“I have sand in places I don’t even want to think about,” Rhae said.
Thomas shifted himself over in an attempt to put her between him and the boulder to shield her better from the storm. He didn’t dare open his eyes in this mess. At least it felt like the storm quelled to some extent. He could hear her complaining so that was something. He hoped it ended soon. His muscles ached and his mouth was dry. They needed water and a safe place to rest. The sun rose higher as the winds finally died down. Rhae scowled at him as he helped her to her feet.
“We need to find water and a place to hide in,” he said. “Then we can rest.”
Although the sun beat down on them with vicious heat, the clouds churned in the sky. Their angry shapes pitched festering shadows on the ground. No birds flew in the horizon like they had during their last visit. No signs of small animals either. Rhae didn’t mention any bugs. Thomas wondered if it was because of the sand storm or if it was because of something else. He tried not to worry about this too much while keeping an eye out for plant life, particularly cacti, and potential caves. All the while they continued moving toward the town. About an hour from their arrival point, Thomas found a small cave with a generous patch of cacti that reminded him of prickly pears from Earth. They found a small spring inside the cave too. He wished now that his dimensional pocket was better equipped for survival. Raw cactus and water was better than dehydration and starvation. Giving her his trench coat to use as a blanket, he let her sleep first. He didn’t think he would sleep any way.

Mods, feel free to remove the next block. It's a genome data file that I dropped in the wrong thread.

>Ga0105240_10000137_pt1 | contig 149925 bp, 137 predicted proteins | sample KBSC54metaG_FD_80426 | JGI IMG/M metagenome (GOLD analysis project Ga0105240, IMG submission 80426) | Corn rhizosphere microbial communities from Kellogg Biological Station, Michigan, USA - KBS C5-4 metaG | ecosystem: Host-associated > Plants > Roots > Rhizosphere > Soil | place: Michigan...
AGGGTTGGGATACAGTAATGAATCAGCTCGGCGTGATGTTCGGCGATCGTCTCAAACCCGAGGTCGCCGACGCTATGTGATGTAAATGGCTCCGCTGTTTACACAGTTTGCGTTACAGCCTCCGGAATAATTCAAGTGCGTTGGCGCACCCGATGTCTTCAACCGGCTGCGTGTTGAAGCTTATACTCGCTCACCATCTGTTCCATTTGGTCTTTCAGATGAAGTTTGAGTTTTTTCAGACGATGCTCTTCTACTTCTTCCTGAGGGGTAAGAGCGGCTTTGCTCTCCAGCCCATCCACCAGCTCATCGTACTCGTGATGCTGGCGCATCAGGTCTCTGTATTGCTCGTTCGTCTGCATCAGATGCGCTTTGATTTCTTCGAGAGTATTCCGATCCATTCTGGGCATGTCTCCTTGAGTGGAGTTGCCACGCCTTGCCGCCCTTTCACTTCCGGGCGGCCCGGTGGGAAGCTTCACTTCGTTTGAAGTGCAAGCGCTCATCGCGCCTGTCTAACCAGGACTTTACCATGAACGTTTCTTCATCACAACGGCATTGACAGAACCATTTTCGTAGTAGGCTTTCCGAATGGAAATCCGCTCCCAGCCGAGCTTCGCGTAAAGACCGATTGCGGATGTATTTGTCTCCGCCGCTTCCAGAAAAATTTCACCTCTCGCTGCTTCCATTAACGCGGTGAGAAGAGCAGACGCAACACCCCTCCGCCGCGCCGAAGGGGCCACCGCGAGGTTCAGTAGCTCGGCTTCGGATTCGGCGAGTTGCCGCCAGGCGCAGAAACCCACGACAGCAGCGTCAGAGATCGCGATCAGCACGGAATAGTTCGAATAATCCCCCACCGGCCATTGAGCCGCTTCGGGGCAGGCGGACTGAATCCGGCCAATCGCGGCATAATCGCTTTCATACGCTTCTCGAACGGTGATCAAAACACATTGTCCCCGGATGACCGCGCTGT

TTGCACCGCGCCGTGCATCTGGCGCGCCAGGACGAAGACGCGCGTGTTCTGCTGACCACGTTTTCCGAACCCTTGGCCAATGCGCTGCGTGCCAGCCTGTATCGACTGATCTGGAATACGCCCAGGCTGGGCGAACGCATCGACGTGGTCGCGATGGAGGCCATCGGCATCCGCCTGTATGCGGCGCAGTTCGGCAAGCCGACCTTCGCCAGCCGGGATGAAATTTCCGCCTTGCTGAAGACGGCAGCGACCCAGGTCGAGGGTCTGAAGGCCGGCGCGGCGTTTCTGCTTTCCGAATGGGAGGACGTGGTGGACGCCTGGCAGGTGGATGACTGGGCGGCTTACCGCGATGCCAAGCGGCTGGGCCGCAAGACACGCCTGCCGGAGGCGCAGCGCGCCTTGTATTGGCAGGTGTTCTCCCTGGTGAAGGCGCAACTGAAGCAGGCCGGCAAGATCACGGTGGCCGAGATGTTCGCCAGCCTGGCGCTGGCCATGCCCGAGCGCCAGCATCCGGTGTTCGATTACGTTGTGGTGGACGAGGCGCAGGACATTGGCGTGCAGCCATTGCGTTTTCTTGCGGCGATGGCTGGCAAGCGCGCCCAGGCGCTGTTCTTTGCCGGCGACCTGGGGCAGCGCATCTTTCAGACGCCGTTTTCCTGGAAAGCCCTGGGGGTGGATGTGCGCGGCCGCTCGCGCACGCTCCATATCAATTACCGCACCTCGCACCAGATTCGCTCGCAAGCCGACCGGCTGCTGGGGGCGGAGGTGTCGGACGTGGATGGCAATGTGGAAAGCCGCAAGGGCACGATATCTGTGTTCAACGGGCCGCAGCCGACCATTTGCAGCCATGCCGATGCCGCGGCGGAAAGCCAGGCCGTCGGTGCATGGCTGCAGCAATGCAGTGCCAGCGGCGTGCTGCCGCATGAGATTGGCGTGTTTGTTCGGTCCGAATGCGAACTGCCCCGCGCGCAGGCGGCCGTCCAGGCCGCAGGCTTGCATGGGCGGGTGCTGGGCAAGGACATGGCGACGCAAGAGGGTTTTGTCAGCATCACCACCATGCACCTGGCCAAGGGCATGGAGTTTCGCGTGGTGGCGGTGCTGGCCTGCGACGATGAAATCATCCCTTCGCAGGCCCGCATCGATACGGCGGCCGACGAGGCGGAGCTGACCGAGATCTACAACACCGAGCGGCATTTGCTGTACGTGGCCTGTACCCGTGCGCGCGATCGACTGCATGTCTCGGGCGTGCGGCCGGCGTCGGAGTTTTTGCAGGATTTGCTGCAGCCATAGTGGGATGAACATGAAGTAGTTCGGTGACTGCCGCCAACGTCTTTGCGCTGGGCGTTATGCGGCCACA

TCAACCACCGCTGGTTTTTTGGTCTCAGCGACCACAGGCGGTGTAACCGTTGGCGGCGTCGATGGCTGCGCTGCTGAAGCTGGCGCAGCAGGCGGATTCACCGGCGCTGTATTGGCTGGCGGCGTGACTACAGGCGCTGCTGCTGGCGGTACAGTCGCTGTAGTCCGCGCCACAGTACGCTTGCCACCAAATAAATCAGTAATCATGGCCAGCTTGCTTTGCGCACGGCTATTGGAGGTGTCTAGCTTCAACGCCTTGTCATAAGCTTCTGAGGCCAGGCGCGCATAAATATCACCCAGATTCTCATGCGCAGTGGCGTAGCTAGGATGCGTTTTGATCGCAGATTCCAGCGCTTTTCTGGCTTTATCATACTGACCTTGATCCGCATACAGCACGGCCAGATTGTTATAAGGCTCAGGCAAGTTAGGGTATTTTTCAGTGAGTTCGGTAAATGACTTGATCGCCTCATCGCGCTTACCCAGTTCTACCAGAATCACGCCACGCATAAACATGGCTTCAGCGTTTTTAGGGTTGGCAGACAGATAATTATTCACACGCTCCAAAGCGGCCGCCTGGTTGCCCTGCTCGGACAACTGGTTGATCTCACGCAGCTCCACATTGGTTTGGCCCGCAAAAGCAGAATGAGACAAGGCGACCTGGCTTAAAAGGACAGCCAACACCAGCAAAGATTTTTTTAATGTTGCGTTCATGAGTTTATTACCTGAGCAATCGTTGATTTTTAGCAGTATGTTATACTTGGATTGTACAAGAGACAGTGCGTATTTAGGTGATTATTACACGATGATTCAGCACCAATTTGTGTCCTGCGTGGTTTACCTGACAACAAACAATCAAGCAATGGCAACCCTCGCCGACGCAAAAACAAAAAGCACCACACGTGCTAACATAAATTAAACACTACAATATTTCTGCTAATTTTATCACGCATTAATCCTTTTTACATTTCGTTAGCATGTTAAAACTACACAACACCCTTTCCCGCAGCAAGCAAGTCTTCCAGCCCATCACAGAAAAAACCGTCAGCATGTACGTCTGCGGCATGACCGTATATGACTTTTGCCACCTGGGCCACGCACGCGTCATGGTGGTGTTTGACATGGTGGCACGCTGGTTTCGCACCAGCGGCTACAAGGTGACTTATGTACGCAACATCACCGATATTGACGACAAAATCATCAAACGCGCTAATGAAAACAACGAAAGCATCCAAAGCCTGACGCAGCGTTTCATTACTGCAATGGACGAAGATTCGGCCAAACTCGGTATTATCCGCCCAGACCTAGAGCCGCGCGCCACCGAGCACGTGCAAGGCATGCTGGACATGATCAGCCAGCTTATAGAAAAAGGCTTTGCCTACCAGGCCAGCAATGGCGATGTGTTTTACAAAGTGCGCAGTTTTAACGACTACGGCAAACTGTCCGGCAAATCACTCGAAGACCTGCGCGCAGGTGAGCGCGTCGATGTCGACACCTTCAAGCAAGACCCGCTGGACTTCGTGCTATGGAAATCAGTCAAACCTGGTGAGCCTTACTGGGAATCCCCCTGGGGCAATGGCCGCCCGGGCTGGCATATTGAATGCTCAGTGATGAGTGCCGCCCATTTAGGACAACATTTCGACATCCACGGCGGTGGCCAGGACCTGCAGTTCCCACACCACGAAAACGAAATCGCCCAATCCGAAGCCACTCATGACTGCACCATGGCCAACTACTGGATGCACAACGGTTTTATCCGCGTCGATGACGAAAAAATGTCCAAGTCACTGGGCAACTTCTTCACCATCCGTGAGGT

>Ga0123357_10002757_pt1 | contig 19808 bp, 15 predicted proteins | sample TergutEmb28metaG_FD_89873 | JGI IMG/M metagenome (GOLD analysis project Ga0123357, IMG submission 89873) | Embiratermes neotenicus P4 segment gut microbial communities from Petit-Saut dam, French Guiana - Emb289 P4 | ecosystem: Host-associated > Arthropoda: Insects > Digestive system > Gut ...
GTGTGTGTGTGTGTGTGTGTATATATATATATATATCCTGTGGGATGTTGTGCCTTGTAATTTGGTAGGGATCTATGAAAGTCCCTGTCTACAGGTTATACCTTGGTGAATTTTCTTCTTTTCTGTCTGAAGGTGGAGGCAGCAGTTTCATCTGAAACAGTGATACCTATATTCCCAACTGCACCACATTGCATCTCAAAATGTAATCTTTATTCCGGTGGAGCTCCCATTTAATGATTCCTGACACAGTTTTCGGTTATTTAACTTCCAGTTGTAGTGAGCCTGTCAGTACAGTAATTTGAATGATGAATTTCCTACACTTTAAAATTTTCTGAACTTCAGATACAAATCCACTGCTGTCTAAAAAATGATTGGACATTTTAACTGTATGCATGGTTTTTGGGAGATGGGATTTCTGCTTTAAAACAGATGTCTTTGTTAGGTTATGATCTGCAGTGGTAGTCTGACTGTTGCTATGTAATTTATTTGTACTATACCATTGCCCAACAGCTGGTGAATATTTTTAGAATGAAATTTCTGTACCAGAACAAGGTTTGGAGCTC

Gazing at Rhae while she slept, he stroked her arm gently and noticed that the beads had turned almost a dark red. Wondering why the beads kept changing color, Thomas watched the sun set in agitated hues of scarlet, rust, and copper. Lethargy crept upon him by inches as his mind worried with his thoughts. What was he going to do when he did finally find Peccant? Lynnette told him to do what he did best which was break the rules and blow stuff up. Blowing stuff up he understood. Breaking the rules though was a bit more complex when he wasn’t sure what the rules were in the first place. What was the one thing that pissed his aunt off the most? When he didn’t do what she expected him to do. What did she expect him to do here exactly?
He hadn’t realized he had drifted off to sleep until the tittering permeated the cave from outside. Thick fog banked the desert horizon and dark shadows swam through it. The fuzzy moon glowed in the thick clouds. Rhae placed her hand on his shoulder and thumbed to the back of the cave. Quietly, Thomas sealed the cave entrance with a filigree rune screen and followed her to the back recess. They could still see the entrance but at least it gave them some cover. She draped his coat over his shoulders to let him know it was his turn for sleep but he doubted that sleep with come now. Resting his head in her lap, he kept his eyes on the screen. The beads tingled on his wrist and gently warmth spread over his body. Worries and fear drifted away and sleep returned once more.
“Thomas,” Rhae said, nudging him awake.
He searched the shadows and saw that just outside the fading filigree screen the brood sniffing around at the ground. They sought their location and when the runes drop, the cave entrance would be exposed. Thomas slipped his trench coat on and readied his gun. He crept to the entrance of the cave and counted the brood stalking outside. There were at least six of them in the low moon light and there could be more beyond. Rhae took a position across from him and nodded.